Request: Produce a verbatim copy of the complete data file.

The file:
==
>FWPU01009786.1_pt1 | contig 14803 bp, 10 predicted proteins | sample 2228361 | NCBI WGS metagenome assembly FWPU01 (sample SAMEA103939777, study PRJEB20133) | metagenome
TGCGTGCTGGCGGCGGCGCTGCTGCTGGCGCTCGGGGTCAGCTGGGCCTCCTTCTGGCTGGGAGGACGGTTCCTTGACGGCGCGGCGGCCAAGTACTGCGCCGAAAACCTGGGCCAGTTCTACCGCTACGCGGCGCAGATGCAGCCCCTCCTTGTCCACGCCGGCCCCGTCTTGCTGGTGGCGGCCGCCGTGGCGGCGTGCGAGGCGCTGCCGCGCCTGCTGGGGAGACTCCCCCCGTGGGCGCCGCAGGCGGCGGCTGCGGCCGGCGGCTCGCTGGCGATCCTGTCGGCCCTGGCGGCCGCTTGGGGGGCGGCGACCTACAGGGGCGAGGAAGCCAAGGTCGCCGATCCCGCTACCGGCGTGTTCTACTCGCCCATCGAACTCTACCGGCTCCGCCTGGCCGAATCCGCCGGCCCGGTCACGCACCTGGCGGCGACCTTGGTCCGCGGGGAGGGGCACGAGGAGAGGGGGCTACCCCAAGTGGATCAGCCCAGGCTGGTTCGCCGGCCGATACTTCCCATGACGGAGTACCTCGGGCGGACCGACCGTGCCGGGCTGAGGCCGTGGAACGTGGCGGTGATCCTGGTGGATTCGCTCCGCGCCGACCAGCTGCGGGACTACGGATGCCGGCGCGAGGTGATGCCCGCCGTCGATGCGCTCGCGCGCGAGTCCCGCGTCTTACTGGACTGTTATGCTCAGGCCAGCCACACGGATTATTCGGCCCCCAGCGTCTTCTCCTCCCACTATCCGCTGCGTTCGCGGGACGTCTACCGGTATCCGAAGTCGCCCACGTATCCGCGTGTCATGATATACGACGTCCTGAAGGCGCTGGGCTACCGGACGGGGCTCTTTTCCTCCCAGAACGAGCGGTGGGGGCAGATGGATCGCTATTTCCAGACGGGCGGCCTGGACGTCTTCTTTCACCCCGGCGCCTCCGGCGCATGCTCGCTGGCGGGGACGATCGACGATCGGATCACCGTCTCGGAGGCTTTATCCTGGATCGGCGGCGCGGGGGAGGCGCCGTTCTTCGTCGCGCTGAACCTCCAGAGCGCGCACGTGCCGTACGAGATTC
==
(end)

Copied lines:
>FWPU01009786.1_pt1 | contig 14803 bp, 10 predicted proteins | sample 2228361 | NCBI WGS metagenome assembly FWPU01 (sample SAMEA103939777, study PRJEB20133) | metagenome
TGCGTGCTGGCGGCGGCGCTGCTGCTGGCGCTCGGGGTCAGCTGGGCCTCCTTCTGGCTGGGAGGACGGTTCCTTGACGGCGCGGCGGCCAAGTACTGCGCCGAAAACCTGGGCCAGTTCTACCGCTACGCGGCGCAGATGCAGCCCCTCCTTGTCCACGCCGGCCCCGTCTTGCTGGTGGCGGCCGCCGTGGCGGCGTGCGAGGCGCTGCCGCGCCTGCTGGGGAGACTCCCCCCGTGGGCGCCGCAGGCGGCGGCTGCGGCCGGCGGCTCGCTGGCGATCCTGTCGGCCCTGGCGGCCGCTTGGGGGGCGGCGACCTACAGGGGCGAGGAAGCCAAGGTCGCCGATCCCGCTACCGGCGTGTTCTACTCGCCCATCGAACTCTACCGGCTCCGCCTGGCCGAATCCGCCGGCCCGGTCACGCACCTGGCGGCGACCTTGGTCCGCGGGGAGGGGCACGAGGAGAGGGGGCTACCCCAAGTGGATCAGCCCAGGCTGGTTCGCCGGCCGATACTTCCCATGACGGAGTACCTCGGGCGGACCGACCGTGCCGGGCTGAGGCCGTGGAACGTGGCGGTGATCCTGGTGGATTCGCTCCGCGCCGACCAGCTGCGGGACTACGGATGCCGGCGCGAGGTGATGCCCGCCGTCGATGCGCTCGCGCGCGAGTCCCGCGTCTTACTGGACTGTTATGCTCAGGCCAGCCACACGGATTATTCGGCCCCCAGCGTCTTCTCCTCCCACTATCCGCTGCGTTCGCGGGACGTCTACCGGTATCCGAAGTCGCCCACGTATCCGCGTGTCATGATATACGACGTCCTGAAGGCGCTGGGCTACCGGACGGGGCTCTTTTCCTCCCAGAACGAGCGGTGGGGGCAGATGGATCGCTATTTCCAGACGGGCGGCCTGGACGTCTTCTTTCACCCCGGCGCCTCCGGCGCATGCTCGCTGGCGGGGACGATCGACGATCGGATCACCGTCTCGGAGGCTTTATCCTGGATCGGCGGCGCGGGGGAGGCGCCGTTCTTCGTCGCGCTGAACCTCCAGAGCGCGCACGTGCCGTACGAGATTC